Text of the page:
A few days ago, as I was in a nearby DIY store (looking for something I didn't find in the end), I came by the Electricity aisle and noticed cheap remote sockets. These are a not new thing, I owned some more than 25 years ago — so unstable there were switching on and off randomly — and in France at least, the Belgian company Chacon made a successful product (DI.O) with this kind if items.
One of the major issue with them is that they are without any feedback of the status like you could have on a modern "smart plug". Yet, where a Z-wave socket alone is at least 40€, here a pack of 2 sockets was less than 15€ including the remote and its battery. The "manual" includes a EC Declation of Confirmity so I assume there are safe to use. The power is limited to 1000W but for Christmas lights, this is not an issue!
Obviously, the idea was also the do the reverse engineering on the protocol and if possible try to emulate the remote itself like I did several times in the past. Turns out that this very model of remote is used in dozens of packs and the circuit inside is well known and even officially documented!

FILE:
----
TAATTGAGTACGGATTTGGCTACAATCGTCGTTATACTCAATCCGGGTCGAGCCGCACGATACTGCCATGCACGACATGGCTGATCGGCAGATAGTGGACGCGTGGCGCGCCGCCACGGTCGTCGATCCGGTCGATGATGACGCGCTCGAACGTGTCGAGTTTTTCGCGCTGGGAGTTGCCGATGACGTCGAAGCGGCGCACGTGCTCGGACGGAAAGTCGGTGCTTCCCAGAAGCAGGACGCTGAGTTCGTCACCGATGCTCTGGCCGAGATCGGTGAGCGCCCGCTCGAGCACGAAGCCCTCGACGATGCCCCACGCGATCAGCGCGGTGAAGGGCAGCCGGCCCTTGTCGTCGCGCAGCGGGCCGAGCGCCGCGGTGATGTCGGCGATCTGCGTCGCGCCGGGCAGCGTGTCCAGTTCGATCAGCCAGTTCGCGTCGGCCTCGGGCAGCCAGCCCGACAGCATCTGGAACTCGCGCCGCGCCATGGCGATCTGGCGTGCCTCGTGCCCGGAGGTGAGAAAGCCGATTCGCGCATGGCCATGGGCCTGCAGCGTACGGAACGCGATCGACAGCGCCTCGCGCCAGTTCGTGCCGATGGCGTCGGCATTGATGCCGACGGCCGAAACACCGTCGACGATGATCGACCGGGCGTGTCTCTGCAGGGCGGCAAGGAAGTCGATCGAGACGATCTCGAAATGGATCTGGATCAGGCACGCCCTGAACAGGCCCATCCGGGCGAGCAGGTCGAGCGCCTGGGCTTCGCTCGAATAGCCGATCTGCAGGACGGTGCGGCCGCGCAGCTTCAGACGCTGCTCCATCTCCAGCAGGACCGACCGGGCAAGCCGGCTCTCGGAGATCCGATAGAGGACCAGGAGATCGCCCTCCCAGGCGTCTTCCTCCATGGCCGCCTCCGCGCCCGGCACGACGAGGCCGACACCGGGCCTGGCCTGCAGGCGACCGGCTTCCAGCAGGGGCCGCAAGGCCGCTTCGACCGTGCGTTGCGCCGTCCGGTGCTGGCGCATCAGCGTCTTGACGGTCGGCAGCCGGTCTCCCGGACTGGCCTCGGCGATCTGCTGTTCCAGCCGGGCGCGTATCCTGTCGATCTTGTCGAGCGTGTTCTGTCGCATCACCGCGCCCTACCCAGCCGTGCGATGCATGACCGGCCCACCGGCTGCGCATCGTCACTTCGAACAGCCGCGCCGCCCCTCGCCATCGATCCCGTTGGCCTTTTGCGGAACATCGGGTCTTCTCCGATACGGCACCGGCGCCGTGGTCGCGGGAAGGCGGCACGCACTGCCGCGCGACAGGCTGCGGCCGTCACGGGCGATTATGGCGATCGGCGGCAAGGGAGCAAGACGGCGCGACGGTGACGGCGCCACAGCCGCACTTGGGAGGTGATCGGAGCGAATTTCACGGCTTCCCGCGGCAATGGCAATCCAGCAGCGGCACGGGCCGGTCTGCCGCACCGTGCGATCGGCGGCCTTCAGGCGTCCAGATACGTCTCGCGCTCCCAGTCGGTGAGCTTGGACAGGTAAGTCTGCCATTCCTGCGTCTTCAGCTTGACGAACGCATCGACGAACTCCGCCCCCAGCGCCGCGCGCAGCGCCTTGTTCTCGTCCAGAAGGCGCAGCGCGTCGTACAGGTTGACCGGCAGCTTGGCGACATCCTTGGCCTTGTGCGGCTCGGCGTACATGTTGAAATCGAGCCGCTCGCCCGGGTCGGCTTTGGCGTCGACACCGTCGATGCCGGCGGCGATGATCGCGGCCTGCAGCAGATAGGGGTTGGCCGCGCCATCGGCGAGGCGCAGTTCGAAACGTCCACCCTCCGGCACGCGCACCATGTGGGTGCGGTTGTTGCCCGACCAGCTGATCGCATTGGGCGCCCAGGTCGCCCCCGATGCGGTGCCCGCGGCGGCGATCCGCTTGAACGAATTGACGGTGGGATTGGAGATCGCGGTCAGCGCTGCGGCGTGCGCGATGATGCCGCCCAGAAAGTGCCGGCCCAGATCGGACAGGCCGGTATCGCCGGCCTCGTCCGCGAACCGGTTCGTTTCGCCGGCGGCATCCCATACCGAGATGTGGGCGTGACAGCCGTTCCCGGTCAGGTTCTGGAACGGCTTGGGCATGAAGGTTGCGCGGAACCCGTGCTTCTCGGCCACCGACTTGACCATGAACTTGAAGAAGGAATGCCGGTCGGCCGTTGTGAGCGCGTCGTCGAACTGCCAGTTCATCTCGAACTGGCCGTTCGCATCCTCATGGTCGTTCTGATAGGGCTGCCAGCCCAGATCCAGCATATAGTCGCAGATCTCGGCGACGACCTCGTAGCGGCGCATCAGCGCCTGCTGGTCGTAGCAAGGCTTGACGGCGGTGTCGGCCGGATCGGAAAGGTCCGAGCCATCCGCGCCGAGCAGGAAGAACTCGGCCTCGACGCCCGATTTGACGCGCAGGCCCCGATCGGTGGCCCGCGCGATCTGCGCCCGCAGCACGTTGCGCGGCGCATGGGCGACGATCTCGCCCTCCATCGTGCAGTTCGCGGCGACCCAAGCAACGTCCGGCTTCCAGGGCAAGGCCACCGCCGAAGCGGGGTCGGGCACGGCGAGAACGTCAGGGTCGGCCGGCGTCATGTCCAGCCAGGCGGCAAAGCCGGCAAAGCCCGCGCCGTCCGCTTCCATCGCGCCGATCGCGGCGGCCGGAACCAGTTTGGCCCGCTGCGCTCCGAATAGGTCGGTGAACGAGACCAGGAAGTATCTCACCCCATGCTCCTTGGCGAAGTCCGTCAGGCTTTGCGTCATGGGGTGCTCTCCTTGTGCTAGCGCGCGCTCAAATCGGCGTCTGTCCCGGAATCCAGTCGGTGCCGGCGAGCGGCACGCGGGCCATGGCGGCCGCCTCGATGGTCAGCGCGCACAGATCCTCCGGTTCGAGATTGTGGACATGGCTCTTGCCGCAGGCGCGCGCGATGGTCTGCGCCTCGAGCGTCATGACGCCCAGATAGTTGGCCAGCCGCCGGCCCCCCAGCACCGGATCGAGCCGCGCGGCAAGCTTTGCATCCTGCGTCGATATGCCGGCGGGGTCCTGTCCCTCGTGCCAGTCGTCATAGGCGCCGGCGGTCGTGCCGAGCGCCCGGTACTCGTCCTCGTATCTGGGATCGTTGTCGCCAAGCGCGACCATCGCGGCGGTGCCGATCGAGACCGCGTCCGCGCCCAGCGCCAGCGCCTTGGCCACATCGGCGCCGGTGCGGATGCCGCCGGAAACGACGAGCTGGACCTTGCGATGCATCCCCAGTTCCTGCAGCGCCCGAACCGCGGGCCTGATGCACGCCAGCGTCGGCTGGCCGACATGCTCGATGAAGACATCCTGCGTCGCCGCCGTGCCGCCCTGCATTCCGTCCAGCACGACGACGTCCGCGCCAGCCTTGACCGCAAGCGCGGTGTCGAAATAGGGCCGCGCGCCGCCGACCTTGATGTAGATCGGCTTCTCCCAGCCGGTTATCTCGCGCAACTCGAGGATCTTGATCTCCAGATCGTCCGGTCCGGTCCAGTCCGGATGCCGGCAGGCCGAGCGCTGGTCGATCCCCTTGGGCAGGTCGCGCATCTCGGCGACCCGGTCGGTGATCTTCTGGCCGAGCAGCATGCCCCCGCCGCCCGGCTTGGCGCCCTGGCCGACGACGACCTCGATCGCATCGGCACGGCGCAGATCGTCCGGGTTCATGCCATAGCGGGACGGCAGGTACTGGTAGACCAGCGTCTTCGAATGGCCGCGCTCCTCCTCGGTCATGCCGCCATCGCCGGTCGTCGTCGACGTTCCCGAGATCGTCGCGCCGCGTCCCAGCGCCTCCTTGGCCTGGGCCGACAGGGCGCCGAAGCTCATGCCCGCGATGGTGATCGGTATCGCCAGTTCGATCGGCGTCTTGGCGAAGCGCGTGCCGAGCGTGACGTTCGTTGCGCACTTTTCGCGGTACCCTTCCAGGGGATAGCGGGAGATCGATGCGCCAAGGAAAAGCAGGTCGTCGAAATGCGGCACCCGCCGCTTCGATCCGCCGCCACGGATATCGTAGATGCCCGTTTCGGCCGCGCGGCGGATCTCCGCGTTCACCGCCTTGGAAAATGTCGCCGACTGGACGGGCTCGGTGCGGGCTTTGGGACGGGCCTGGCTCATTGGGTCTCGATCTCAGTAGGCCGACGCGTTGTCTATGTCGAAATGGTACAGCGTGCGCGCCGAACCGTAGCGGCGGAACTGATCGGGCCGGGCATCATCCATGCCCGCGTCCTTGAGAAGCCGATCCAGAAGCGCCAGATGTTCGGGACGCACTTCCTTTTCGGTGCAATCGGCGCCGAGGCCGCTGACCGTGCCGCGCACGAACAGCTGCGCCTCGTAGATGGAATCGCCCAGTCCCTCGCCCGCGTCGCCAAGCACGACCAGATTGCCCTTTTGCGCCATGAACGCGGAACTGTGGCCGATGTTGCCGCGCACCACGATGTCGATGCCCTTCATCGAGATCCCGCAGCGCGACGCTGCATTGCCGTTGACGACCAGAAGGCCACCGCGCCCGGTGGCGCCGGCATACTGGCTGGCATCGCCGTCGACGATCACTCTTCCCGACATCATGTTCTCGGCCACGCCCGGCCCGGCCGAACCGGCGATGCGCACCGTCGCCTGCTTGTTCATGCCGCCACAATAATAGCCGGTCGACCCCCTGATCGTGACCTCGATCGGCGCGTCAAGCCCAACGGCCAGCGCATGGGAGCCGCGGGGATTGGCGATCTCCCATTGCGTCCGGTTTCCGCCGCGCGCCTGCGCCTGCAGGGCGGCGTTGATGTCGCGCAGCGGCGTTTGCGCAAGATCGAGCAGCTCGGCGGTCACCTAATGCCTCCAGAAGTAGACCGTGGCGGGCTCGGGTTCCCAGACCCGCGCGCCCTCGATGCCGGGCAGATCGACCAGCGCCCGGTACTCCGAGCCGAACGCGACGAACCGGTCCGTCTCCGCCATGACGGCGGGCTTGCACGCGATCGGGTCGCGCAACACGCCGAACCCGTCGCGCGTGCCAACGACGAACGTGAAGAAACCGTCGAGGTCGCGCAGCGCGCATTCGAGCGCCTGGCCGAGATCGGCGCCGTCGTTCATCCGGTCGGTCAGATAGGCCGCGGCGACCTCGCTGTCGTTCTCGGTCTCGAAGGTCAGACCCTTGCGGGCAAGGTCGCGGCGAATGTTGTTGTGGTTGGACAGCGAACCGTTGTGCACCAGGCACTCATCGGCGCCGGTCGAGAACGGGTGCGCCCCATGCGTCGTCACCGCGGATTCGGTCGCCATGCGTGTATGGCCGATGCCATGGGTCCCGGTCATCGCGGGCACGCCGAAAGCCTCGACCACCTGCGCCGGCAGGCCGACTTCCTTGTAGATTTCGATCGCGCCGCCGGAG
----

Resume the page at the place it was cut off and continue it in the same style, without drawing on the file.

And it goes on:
Protocol and Home Automation
A quick search show pages and pages on the subject. These one are now called "Smart Home" but were previously sold under the Phenix brand by IDK. Protocol seems virtually identical to the Elro Home Easy plugs.
The main references about the subject seem to be:
- https://github.com/sui77/rc-switch for Arduino
- https://github.com/r10r/rcswitch-pi for Rasberry Pi
- http://www.princeton.com.tw/Portals/0/Product/PT2262_5.pdf for the Datasheet
The next question was: What is the best to integrate these elements in the existing installation? There are two main parts for this: controlling the sockets but also making the most of the remote (especially the two unused ON/OFF buttons).
As usual... A suivre!